What It Is and What It Protects Against

The varicella vaccine protects against chickenpox (characterized by fever and itchy rash on the body). There is still a slight chance of developing the chickenpox, even after being vaccinated. The CDC reports that 15 to 20 percent of people who receive one dose of the chickenpox vaccine get the disease, though typically a milder case. One dose of chickenpox vaccine is about 85% effective in preventing chickenpox and two doses offers additional protection. The chickenpox vaccine is nearly 100% in preventing serious cases of chickenpox.

General Use

The chickenpox vaccine is recommended for all healthy children, adolescents, and adults who do not have evidence of immunity or protection to chickenpox. For children, the first dose should be given at 12 months to 15 months; the second is recommended between 4 and 6 years old. Those who previously received one dose of varicella vaccine should receive their second dose for best protection against the disease. It is recommended to avoid use of aspirin products for 6 weeks following the chickenpox vaccination.

Adults over the age of 13 who never received the vaccine or had the chickenpox disease are recommended to get two doses, 28 days apart.

Who Should Not Get It

People who should not receive the chickenpox vaccine include anyone who exhibits the following:

  • severe allergic reaction to gelatin or past doses of the chickenpox vaccine
  • moderate-to-serious illness; it is recommended to wait until recovery before getting vaccinated
  • inability to fight infection due to cancer or cancer treatment
  • immune diseases that lessen the ability to fight infection, such as HIV/AIDS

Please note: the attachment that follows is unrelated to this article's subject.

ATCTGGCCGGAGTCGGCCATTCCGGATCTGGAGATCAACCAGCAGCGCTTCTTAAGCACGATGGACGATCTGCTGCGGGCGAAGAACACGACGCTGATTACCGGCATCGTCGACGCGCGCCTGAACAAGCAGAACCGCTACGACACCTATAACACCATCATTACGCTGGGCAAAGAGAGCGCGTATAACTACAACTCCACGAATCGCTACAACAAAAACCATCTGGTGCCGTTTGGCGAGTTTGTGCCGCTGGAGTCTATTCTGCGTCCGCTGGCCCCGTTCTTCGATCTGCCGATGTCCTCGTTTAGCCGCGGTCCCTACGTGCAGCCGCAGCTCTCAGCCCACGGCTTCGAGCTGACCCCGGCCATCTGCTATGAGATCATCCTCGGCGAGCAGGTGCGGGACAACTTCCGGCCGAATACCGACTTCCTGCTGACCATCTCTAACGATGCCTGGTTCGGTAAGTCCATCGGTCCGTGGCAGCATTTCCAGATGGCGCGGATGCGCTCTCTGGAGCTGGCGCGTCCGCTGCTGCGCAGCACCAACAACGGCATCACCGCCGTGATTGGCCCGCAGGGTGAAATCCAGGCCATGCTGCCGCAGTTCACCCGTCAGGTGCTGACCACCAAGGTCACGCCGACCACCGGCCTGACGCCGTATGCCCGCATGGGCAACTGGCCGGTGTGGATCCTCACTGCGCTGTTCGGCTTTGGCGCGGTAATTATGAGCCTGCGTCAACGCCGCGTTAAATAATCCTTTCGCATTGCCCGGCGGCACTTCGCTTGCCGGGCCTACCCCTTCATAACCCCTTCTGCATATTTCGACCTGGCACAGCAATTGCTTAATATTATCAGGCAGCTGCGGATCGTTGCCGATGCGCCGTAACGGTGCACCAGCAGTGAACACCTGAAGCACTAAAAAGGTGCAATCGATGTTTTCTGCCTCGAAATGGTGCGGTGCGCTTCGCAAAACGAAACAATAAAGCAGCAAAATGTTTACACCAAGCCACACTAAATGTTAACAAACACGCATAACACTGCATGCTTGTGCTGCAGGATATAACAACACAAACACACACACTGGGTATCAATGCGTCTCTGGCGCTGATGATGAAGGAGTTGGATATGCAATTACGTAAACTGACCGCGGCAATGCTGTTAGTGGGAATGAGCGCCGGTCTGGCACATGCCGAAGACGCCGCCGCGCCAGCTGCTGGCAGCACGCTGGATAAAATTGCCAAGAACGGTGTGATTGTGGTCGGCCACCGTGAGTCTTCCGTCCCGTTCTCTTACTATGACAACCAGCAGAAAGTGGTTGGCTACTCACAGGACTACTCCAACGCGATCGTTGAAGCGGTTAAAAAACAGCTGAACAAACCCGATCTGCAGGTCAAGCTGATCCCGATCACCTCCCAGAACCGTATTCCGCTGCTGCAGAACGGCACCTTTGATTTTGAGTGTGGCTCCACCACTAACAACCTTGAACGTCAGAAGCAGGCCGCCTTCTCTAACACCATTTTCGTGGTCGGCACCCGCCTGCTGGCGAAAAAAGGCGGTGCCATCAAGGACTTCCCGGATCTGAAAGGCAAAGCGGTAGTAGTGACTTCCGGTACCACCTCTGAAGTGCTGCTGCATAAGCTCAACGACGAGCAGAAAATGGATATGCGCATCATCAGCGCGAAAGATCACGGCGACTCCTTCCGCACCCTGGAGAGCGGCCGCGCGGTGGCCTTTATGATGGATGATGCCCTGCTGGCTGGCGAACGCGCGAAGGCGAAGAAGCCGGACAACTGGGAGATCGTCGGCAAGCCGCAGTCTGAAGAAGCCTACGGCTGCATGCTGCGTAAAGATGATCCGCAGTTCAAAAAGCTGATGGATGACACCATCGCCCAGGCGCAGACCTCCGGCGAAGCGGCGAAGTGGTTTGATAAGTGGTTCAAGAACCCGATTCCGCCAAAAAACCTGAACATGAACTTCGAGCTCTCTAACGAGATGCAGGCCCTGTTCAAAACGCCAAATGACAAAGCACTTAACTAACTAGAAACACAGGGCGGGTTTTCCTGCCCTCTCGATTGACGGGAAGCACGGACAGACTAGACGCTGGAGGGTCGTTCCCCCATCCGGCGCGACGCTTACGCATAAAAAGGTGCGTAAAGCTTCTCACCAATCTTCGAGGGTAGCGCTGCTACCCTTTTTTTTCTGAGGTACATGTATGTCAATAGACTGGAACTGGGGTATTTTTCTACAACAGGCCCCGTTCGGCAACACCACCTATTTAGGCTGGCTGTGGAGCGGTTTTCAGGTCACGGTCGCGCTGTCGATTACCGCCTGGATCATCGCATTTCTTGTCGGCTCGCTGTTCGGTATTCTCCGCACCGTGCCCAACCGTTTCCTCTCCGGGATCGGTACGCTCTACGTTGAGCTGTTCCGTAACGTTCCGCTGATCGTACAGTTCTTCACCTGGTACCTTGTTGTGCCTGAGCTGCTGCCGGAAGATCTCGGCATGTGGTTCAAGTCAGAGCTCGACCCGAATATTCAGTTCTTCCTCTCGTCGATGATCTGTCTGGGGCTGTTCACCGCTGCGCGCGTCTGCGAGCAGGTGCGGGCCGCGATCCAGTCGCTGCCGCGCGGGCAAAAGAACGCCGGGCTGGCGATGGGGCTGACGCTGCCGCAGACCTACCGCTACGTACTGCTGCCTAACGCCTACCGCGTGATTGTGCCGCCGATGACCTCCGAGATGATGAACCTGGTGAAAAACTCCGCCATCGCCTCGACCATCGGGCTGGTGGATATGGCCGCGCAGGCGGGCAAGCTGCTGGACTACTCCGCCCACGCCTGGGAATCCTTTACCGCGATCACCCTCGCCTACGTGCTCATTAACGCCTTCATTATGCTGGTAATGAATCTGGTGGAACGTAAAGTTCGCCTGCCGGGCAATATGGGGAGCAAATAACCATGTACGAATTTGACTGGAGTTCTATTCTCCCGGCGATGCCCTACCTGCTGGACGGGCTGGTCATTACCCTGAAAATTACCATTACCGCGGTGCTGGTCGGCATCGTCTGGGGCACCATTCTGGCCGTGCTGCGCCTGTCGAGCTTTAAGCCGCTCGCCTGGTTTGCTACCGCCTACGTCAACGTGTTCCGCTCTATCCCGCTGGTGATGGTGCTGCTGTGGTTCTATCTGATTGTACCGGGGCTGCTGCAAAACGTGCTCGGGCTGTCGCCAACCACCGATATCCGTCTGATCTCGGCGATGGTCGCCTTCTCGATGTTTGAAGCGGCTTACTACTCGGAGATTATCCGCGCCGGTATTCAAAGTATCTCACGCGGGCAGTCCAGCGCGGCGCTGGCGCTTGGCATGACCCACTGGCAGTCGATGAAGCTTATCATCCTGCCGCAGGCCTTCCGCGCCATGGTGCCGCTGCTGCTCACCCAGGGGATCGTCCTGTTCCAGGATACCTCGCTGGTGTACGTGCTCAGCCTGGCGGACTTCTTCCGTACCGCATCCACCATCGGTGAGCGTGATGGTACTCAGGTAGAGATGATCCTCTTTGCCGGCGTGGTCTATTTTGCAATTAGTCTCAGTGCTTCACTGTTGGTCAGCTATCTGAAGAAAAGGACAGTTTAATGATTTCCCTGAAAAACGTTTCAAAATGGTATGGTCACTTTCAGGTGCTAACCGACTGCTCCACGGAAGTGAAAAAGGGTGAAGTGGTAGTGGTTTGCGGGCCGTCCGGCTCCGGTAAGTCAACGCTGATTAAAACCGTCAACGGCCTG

• use of steroids or drugs that affect ability to fight infection
  • family history of immunodeficiency
  • recent blood transfusion or blood products (People who recently had a transfusion or were given other blood products should ask their doctor when they may get chickenpox vaccine.)
  • pregnant women are advised to wait until after giving birth; for women who wish to become pregnant, it is recommended to wait one month after receiving the chickenpox vaccine to become pregnant

Potential Side Effects

Though the risk of serious harm from the chickenpox vaccine is small compared with the actual untreated disease itself, the vaccine does hold some risk, from mild to severe side effects. Most people who get the vaccine do not have any problems with it. Serious side effects to the chickenpox vaccine are very rare.

Mild side effects include:

  • soreness or swelling where the shot was given
  • fever
  • mild rash
  • seizure (jerking or staring)
  • pneumonia
  • brain reactions
  • low blood count

Moderate to severe side effects (very rare) include:

  • seizure (jerking or staring)
  • pneumonia
  • brain reactions
  • low blood count